Landing on Mars

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Landing on Mars is a difficult problem.

To date over 60% of the missions [to the Martian surface] have failed. The scientists and engineers of these undertakings use phrases like "Six Minutes of Terror," and "The Great Galactic Ghoul" to illustrate their experiences, evidence of the anxiety that's evoked by sending a robotic spacecraft to Mars — even among those who have devoted their careers to the task. But mention sending a human mission to land on the Red Planet, with payloads several factors larger than an unmanned spacecraft and the trepidation among that same group grows even larger.[1]

If we need a four hundred foot diameter parachute manufactured in space out of aluminum oxide fiber and sent to Mars in stiff deployed condition instead of being packed, we will not learn about it unless we see a need to experiment. Such a parachute might merit investigation. It would avoid opening shock and might be sufficiently heat resistant to maintain structural integrity during the entire descent in Mars' low gravity well. The larger the diameter of the parachute, the less the max g loading. So let us be honest with ourselves about all necessary colonization technology.

The expected max temperature for ballistic entry into Mars atmosphere is expected to be a thousand or more Kelvin degrees above the melting point of aluminum oxide so coating course aluminum oxide fibers with potassium oxide which decomposes at 490 Centigrade might protect the fibers through atmospheric entry by ablative cooling or it might not. A mixture of potassium and sodium oxides as a coating or Teflon as a coating are things that are conceivable. Engineers in this specialty would have a better idea.

High Lift Vertical Landing Vehicle

Another alternative with a greater probability of working, but possibly high cost, is a delta winged entry vehicle or lifting body with insulation like that on the space shuttle. The insulation would be somewhat cheaper because Mars atmospheric entry is less demanding than Earth reentry. After losing most of its orbital velocity to the atmosphere by heating the atmosphere in passing, this vehicle would fly supersonic close to the ground then ignite its rockets for landing. Then it would perform a Pugachev's Cobra[2] maneuver losing horizontal velocity by drag and by rocket thrust. It would then touch down on its tail. Rocket thrust directly into the supersonic slipstream of Mars' atmosphere will not work to safely land on Mars because the supersonic slipstream that the lander flies into would carry the noise of the rocket exhaust right back to the lander. The potential for the chaotic forces of this rocket noise to destabilize the lander's orientation and damage its structure rule out this technique. In the Pugachev's Cobra maneuver, rocket thrust is never directed directly into the supersonic slipstream. The rocket thrust always has a vertical component while the slipstream moves horizontally until the slip stream velocity is reduced to a negligible value.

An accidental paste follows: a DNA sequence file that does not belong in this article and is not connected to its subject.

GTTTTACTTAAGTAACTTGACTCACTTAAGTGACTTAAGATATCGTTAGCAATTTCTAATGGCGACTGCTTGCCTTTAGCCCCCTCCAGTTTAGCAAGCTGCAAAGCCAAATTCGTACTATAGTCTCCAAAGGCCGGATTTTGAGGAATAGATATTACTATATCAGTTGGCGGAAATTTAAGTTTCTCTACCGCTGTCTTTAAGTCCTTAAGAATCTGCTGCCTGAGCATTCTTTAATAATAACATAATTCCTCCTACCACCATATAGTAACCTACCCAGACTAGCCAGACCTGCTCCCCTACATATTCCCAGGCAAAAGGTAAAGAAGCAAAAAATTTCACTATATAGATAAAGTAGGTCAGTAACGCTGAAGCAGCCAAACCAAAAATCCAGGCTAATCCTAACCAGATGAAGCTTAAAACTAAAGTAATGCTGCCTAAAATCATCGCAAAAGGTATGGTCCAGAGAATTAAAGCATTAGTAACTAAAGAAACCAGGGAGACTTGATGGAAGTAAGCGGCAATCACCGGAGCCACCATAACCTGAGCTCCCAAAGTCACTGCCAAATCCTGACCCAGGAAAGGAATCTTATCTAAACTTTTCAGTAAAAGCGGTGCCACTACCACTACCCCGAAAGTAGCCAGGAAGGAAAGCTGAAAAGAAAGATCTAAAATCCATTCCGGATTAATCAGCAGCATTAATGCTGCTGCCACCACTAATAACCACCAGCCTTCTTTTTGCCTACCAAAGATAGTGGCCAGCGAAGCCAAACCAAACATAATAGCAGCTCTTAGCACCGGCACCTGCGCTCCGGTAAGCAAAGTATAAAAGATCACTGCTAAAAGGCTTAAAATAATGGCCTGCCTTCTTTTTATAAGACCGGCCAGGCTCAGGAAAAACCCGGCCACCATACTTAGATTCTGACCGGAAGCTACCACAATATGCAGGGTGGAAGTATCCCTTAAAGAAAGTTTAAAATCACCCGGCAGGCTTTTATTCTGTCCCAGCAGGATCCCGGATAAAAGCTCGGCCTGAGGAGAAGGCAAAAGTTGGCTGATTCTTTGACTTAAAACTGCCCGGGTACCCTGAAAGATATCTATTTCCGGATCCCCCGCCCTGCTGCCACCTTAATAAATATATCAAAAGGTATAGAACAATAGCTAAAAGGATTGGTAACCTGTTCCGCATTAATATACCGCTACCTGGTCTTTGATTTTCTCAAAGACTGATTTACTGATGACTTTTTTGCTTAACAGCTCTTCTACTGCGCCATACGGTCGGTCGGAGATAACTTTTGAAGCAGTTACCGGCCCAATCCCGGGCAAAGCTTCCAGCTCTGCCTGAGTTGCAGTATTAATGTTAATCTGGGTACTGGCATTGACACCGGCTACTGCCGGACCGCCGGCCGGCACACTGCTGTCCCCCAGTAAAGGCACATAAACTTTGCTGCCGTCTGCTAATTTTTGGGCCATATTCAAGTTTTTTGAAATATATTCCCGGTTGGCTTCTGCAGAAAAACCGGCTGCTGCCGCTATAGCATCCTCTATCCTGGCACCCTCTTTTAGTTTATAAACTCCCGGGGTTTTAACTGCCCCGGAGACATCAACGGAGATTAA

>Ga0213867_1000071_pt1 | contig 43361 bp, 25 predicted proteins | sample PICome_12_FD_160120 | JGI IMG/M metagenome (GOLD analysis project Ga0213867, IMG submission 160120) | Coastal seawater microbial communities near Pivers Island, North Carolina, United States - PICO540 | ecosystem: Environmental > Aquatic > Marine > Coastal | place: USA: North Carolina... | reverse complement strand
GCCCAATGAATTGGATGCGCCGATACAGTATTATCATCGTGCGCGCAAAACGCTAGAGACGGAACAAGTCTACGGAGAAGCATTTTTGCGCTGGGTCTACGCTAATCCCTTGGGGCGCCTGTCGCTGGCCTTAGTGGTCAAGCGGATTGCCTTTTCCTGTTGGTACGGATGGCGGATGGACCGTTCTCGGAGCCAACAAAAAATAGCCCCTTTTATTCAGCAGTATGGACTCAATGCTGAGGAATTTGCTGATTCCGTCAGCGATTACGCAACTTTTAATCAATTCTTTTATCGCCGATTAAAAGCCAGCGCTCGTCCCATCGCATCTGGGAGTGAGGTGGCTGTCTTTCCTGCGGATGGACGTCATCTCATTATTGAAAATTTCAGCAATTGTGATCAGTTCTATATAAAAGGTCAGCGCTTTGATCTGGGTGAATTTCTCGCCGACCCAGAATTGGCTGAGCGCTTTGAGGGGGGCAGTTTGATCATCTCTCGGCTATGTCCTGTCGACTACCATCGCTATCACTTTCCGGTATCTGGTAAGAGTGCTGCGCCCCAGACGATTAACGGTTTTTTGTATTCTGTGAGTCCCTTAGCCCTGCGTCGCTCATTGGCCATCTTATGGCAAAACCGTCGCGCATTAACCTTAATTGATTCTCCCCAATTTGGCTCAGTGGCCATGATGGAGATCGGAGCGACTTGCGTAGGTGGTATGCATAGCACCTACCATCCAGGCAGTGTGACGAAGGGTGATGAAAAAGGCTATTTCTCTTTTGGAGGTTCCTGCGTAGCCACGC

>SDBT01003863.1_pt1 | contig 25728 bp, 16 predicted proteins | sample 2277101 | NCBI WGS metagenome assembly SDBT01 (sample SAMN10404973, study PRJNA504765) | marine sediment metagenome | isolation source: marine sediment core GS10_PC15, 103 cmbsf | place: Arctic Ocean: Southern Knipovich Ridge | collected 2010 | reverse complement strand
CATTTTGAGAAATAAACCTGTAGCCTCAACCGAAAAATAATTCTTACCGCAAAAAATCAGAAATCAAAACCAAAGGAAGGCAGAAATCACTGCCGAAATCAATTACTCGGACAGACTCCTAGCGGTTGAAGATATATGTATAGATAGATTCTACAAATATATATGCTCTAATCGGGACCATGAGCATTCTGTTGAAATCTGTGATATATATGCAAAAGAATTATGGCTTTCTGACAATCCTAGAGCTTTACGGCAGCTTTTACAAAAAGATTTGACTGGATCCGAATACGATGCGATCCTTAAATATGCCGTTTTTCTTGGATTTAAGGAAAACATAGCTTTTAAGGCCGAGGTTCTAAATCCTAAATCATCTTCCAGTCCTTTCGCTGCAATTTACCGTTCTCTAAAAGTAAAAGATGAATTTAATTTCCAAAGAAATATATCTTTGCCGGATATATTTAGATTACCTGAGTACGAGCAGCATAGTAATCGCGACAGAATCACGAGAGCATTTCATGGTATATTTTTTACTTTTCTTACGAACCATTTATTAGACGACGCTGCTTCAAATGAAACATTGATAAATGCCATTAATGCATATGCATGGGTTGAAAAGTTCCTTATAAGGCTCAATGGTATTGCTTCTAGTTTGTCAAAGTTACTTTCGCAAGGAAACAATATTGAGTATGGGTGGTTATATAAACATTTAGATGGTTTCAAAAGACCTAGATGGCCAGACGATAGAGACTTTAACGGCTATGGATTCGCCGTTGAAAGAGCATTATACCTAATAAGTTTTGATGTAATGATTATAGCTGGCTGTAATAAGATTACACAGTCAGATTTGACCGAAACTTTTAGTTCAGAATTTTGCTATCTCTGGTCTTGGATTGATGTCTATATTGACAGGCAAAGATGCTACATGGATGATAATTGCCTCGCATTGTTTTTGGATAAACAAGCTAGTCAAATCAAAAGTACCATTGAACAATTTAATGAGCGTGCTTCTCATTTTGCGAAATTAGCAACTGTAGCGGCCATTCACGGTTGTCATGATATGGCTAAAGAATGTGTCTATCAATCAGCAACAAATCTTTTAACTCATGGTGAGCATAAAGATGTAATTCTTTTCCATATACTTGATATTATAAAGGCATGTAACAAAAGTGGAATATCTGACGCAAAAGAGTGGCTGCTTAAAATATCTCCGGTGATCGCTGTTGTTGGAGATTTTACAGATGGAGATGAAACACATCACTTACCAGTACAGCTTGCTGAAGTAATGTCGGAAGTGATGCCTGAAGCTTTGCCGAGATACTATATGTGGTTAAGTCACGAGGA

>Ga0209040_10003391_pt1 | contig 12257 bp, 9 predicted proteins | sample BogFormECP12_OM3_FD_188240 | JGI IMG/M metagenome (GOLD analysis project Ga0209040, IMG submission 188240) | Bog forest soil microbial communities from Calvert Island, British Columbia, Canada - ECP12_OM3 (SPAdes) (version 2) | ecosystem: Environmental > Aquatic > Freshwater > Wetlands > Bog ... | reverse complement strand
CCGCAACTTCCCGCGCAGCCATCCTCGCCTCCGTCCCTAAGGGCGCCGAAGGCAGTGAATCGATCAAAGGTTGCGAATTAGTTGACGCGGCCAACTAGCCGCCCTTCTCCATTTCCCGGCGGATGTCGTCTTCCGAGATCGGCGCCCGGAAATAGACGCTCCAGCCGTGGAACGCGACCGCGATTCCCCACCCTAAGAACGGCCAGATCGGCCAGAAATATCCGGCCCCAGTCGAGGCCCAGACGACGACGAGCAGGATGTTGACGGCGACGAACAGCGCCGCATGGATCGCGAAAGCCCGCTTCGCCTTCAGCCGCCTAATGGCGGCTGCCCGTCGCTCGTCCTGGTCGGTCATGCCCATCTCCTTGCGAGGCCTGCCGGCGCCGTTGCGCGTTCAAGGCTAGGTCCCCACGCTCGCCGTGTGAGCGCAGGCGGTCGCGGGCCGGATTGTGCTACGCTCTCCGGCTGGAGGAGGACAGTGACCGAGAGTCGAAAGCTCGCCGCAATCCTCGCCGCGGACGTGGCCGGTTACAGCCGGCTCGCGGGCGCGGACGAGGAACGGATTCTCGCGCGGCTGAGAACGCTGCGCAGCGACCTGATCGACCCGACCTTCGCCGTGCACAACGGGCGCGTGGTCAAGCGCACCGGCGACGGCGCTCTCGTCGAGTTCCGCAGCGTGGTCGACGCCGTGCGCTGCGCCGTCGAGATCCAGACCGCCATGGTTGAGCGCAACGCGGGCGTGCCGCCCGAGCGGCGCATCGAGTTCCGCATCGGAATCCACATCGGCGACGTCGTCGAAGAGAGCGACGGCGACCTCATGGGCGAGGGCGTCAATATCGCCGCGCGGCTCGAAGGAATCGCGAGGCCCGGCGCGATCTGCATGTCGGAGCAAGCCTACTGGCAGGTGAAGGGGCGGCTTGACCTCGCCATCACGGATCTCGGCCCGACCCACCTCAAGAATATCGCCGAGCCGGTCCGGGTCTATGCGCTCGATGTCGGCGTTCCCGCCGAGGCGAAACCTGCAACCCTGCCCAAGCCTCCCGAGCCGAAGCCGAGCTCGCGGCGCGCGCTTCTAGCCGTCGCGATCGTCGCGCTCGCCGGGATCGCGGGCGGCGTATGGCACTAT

This sort of vehicle might approach the point of entering a Pugachev's Cobra maneuver by flying horizontally near Mars' surface while increasing angle of attack to maintain lift while killing velocity. At a pitch attitude of 45 degrees there is little lift left to be gained by increasing angle of attack. This should occur at about Mach 2.5, which is about 600 meters per second on Mars. Then the rockets are ignited generating two Mars gravities of acceleration and the angle of attack is further increased past 90 degrees to generate negative lift and keep the vehicle in horizontal flight. As the speed decreases and negative lift generated by the wings decreases, the pitch angle is increased to reduce the component of rocket thrust in the vertical direction and increase the component of rocket thrust directed to braking. As the vehicle eventually slows to a stop in horizontal motion, a combination of throttling and thrust deflection reduces thrust to about 1 Mars gravity, the vehicle moves to a 90 degree pitch angle and settles on its tail. A guesstimate of the required rocket delta V for killing the last 600 meters per second and landing in this way is about 850 meters per second. This includes the amount of speed lost to atmospheric drag and very substantial gravity losses.

Another Alternative is the Sky Crane